Though baptized a Catholic, Picasso would on become an atheist. The surname "Picasso" comes from a coastal region of north-western Italy. There was a painter from the area named Matteo Picasso, born in Recco, of late neoclassical style portraiture, though investigations have not definitively determined his kinship with the branch of ancestors related to Pablo Picasso; the direct branch from Sori, can be traced back to Tommaso Picasso. His son Giovanni Battista, married to Isabella Musante, was Pablo's great-great-grandfather. Of this marriage was born Tommaso. Pablo's maternal great-grandfather, Tommaso Picasso moved to Spain around 1807. Picasso's family was of middle-class background, his father was a painter who specialized in naturalistic depictions of other game. For most of his life Ruiz was a professor of art at the School of Crafts and a curator of a local museum. Ruiz's ancestors were minor aristocrats. Picasso showed a skill for drawing from an early age. According to his mother, his first words were "piz, piz", a shortening of lápiz, the Spanish word for "pencil".
From the age of seven, Picasso received formal artistic training from his father in figure drawing and oil painting. Ruiz was a traditional academic artist and instructor, who believed that proper training required disciplined copying of the masters, drawing the human body from plaster casts and live models, his son became preoccupied with art to the detriment of his classwork. The family moved to A Coruña in 1891, where his father became a professor at the School of Fine Arts, they stayed four years. On one occasion, the father found his son painting over his unfinished sketch of a pigeon. Observing the precision of his son's technique, an apocryphal story relates, Ruiz felt that the thirteen-year-old Picasso had surpassed him, vowed to give up painting, though paintings by him exist from years. In 1895, Picasso was traumatized when his seven-year-old sister, died of diphtheria. After her death, the family moved to Barcelona, where Ruiz took a position at its School of Fine Arts. Picasso thrived in the city.
Ruiz persuaded the officials at the academy to allow his son to take an entrance exam for the advanced class. This process took students a month, but Picasso completed it in a week, the jury admitted him, at just 13; as a student, Picasso lacked discipline but made friendships that would affect him in life. His father rented a small room for him close to home so he could work alone, yet he checked up on him numerous times a day, judging his drawings; the two argued frequently. Picasso's father and uncle decided to send the young artist to Madrid's Real Academia de Bellas Artes de San Fernando, the country's foremost art school. At age 16, Picasso set off for the first time on his own, but he disliked formal instruction and stopped attending classes soon after enrollment. Madrid held many other attractions; the Prado housed paintings by Diego Velázquez, Francisco Goya, Francisco Zurbarán. Picasso admired the works of El Greco. Picasso's training under his father began before 1890, his progress can be traced in the collection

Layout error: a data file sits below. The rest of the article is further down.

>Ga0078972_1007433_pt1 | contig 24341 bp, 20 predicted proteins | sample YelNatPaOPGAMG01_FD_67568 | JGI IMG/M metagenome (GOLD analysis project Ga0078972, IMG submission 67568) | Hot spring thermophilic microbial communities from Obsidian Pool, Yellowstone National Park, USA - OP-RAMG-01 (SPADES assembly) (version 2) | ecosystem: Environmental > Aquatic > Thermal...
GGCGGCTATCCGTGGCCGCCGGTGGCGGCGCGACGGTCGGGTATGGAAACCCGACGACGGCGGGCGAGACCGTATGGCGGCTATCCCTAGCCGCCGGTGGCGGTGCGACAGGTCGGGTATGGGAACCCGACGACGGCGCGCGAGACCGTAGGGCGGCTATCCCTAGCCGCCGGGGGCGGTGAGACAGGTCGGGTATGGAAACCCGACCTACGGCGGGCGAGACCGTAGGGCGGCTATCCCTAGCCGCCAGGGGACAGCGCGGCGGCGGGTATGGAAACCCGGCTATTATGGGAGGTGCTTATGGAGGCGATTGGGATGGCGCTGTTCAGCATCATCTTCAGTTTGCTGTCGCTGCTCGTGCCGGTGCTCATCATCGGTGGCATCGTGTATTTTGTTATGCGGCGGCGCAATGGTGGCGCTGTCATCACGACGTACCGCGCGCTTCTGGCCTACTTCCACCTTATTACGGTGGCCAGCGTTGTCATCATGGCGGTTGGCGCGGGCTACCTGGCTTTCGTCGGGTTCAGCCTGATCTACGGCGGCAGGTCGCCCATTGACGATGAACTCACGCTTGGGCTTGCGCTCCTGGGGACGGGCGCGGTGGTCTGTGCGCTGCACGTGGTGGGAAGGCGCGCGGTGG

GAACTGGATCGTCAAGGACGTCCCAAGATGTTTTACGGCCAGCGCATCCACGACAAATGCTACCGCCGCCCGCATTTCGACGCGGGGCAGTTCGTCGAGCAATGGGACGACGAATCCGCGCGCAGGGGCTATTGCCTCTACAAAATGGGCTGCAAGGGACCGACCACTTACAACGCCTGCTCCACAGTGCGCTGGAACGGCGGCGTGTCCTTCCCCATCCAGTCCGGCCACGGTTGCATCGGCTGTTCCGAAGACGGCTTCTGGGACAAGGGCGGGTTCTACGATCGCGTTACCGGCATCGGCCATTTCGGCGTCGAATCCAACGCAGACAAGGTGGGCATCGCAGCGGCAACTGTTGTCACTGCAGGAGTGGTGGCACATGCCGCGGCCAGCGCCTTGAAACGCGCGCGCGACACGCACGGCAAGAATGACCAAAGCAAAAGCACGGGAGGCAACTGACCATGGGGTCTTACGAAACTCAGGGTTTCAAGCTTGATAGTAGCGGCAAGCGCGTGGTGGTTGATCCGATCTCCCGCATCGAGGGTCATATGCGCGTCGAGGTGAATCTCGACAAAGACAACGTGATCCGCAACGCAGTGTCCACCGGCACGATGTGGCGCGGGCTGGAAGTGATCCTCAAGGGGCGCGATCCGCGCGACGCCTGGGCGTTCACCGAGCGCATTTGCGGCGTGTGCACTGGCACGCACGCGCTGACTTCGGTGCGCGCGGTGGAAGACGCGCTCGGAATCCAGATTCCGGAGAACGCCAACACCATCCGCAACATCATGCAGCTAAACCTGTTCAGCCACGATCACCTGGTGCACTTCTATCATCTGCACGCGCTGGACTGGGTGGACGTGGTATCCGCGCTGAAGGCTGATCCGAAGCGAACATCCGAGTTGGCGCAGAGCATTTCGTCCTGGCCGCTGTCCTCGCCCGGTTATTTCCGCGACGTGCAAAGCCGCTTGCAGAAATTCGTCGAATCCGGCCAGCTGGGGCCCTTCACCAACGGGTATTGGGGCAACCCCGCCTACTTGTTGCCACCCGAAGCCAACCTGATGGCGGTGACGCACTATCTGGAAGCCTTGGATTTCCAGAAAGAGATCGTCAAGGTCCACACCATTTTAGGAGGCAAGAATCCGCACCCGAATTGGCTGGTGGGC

Scientific Committee on Antarctic Research
The Scientific Committee on Antarctic Research is an interdisciplinary body of the International Council for Science. It was established in February 1958 to continue the international coordination of Antarctic scientific activities that had begun during the International Geophysical Year of 1957-58. SCAR is charged with the initiating and coordinating of scientific research in the Antarctic region; the scientific business of SCAR is conducted by its Standing Scientific Groups. SCAR provides scientific advice to the Antarctic Treaty Consultative Meetings and other organizations on issues of science and conservation affecting the management of Antarctica and the Southern Ocean. In that role, SCAR has made numerous recommendations on a variety of matters few of which have been incorporated into Antarctic Treaty instruments. SCAR meets every two years to conduct its administrative business at the SCAR Delegates Meeting. An executive committee elected from the delegates is responsible for the day-to-day administration of SCAR through its secretariat at the Scott Polar Research Institute in Cambridge, England.
The executive committee comprises four vice-presidents. The SCAR Secretariat is staffed by the executive director, executive officer and an administrative assistant. SCAR holds, prior to the delegates meeting, a major open science conference to draw attention to Antarctic issues, along with meetings of the standing scientific groups that are designed to finalize the science programmes for eventual approval by the delegates. In 2002 SCAR received the prestigious Prince of Asturias Award for International Cooperation. Since 2006, SCAR has awarded three medals biennially in recognition of excellence in Antarctic and Southern Ocean research and outstanding service to the international Antarctic community. There is one medal for Excellence in Antarctic Research, one for International Scientific Coordination, the SCAR President's medal for Outstanding Achievement. Presentations are made at the SCAR Open Science Conference and are intended to reward those who exemplify the best of the Antarctic community and serve as role models for the next generation.
Composite Gazetteer of Antarctica Anna Wåhlin, committee co-chair Official website